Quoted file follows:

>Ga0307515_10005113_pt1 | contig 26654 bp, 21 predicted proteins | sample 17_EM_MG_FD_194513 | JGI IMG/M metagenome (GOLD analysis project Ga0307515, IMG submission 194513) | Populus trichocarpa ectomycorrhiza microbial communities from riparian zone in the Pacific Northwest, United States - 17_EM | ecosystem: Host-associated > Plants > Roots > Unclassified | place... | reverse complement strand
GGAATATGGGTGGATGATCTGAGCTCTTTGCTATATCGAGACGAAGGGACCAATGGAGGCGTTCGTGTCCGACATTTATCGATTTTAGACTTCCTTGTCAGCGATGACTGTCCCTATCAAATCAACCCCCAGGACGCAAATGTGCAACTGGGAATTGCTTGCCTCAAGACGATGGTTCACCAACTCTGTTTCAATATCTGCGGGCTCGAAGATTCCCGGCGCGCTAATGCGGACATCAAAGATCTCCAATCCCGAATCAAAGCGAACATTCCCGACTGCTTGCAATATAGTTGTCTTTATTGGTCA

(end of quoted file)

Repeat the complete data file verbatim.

>Ga0307515_10005113_pt1 | contig 26654 bp, 21 predicted proteins | sample 17_EM_MG_FD_194513 | JGI IMG/M metagenome (GOLD analysis project Ga0307515, IMG submission 194513) | Populus trichocarpa ectomycorrhiza microbial communities from riparian zone in the Pacific Northwest, United States - 17_EM | ecosystem: Host-associated > Plants > Roots > Unclassified | place... | reverse complement strand
GGAATATGGGTGGATGATCTGAGCTCTTTGCTATATCGAGACGAAGGGACCAATGGAGGCGTTCGTGTCCGACATTTATCGATTTTAGACTTCCTTGTCAGCGATGACTGTCCCTATCAAATCAACCCCCAGGACGCAAATGTGCAACTGGGAATTGCTTGCCTCAAGACGATGGTTCACCAACTCTGTTTCAATATCTGCGGGCTCGAAGATTCCCGGCGCGCTAATGCGGACATCAAAGATCTCCAATCCCGAATCAAAGCGAACATTCCCGACTGCTTGCAATATAGTTGTCTTTATTGGTCA